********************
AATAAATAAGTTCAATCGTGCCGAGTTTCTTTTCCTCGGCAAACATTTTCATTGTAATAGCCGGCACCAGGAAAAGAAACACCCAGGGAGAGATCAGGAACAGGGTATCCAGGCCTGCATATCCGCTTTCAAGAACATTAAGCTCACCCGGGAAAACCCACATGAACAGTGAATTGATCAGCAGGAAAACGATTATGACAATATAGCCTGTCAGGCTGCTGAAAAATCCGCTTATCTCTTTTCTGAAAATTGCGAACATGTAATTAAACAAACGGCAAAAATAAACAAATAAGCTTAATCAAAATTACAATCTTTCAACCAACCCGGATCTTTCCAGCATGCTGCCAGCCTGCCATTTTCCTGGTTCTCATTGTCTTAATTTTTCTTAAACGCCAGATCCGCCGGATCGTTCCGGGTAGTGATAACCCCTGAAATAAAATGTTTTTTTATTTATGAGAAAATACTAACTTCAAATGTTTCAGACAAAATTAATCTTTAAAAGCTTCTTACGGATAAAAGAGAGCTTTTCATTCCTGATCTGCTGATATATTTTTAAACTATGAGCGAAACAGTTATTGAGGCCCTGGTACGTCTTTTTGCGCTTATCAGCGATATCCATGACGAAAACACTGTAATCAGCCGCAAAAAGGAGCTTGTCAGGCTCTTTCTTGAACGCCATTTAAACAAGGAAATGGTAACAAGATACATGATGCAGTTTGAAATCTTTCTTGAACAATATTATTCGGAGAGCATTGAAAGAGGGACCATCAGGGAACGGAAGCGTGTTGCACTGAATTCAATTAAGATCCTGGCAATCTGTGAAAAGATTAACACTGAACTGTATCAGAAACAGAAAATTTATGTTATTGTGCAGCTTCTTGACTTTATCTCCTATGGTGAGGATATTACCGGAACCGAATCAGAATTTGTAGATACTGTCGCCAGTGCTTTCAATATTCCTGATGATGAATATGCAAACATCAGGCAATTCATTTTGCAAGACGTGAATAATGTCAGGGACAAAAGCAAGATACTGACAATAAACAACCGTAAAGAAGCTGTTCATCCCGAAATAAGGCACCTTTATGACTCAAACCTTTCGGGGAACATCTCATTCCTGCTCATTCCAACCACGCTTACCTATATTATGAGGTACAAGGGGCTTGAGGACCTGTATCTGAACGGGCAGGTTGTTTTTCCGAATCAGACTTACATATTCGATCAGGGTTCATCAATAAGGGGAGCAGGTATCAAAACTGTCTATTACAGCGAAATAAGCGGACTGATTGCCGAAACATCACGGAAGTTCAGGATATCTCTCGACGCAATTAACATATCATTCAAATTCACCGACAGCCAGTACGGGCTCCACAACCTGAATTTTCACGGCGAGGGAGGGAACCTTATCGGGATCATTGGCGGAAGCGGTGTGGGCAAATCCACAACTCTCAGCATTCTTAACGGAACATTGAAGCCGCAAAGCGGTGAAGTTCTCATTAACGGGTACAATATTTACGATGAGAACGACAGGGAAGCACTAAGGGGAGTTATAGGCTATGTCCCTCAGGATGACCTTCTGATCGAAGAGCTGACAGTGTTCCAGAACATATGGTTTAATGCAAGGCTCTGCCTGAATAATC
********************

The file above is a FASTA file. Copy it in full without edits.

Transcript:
AATAAATAAGTTCAATCGTGCCGAGTTTCTTTTCCTCGGCAAACATTTTCATTGTAATAGCCGGCACCAGGAAAAGAAACACCCAGGGAGAGATCAGGAACAGGGTATCCAGGCCTGCATATCCGCTTTCAAGAACATTAAGCTCACCCGGGAAAACCCACATGAACAGTGAATTGATCAGCAGGAAAACGATTATGACAATATAGCCTGTCAGGCTGCTGAAAAATCCGCTTATCTCTTTTCTGAAAATTGCGAACATGTAATTAAACAAACGGCAAAAATAAACAAATAAGCTTAATCAAAATTACAATCTTTCAACCAACCCGGATCTTTCCAGCATGCTGCCAGCCTGCCATTTTCCTGGTTCTCATTGTCTTAATTTTTCTTAAACGCCAGATCCGCCGGATCGTTCCGGGTAGTGATAACCCCTGAAATAAAATGTTTTTTTATTTATGAGAAAATACTAACTTCAAATGTTTCAGACAAAATTAATCTTTAAAAGCTTCTTACGGATAAAAGAGAGCTTTTCATTCCTGATCTGCTGATATATTTTTAAACTATGAGCGAAACAGTTATTGAGGCCCTGGTACGTCTTTTTGCGCTTATCAGCGATATCCATGACGAAAACACTGTAATCAGCCGCAAAAAGGAGCTTGTCAGGCTCTTTCTTGAACGCCATTTAAACAAGGAAATGGTAACAAGATACATGATGCAGTTTGAAATCTTTCTTGAACAATATTATTCGGAGAGCATTGAAAGAGGGACCATCAGGGAACGGAAGCGTGTTGCACTGAATTCAATTAAGATCCTGGCAATCTGTGAAAAGATTAACACTGAACTGTATCAGAAACAGAAAATTTATGTTATTGTGCAGCTTCTTGACTTTATCTCCTATGGTGAGGATATTACCGGAACCGAATCAGAATTTGTAGATACTGTCGCCAGTGCTTTCAATATTCCTGATGATGAATATGCAAACATCAGGCAATTCATTTTGCAAGACGTGAATAATGTCAGGGACAAAAGCAAGATACTGACAATAAACAACCGTAAAGAAGCTGTTCATCCCGAAATAAGGCACCTTTATGACTCAAACCTTTCGGGGAACATCTCATTCCTGCTCATTCCAACCACGCTTACCTATATTATGAGGTACAAGGGGCTTGAGGACCTGTATCTGAACGGGCAGGTTGTTTTTCCGAATCAGACTTACATATTCGATCAGGGTTCATCAATAAGGGGAGCAGGTATCAAAACTGTCTATTACAGCGAAATAAGCGGACTGATTGCCGAAACATCACGGAAGTTCAGGATATCTCTCGACGCAATTAACATATCATTCAAATTCACCGACAGCCAGTACGGGCTCCACAACCTGAATTTTCACGGCGAGGGAGGGAACCTTATCGGGATCATTGGCGGAAGCGGTGTGGGCAAATCCACAACTCTCAGCATTCTTAACGGAACATTGAAGCCGCAAAGCGGTGAAGTTCTCATTAACGGGTACAATATTTACGATGAGAACGACAGGGAAGCACTAAGGGGAGTTATAGGCTATGTCCCTCAGGATGACCTTCTGATCGAAGAGCTGACAGTGTTCCAGAACATATGGTTTAATGCAAGGCTCTGCCTGAATAATC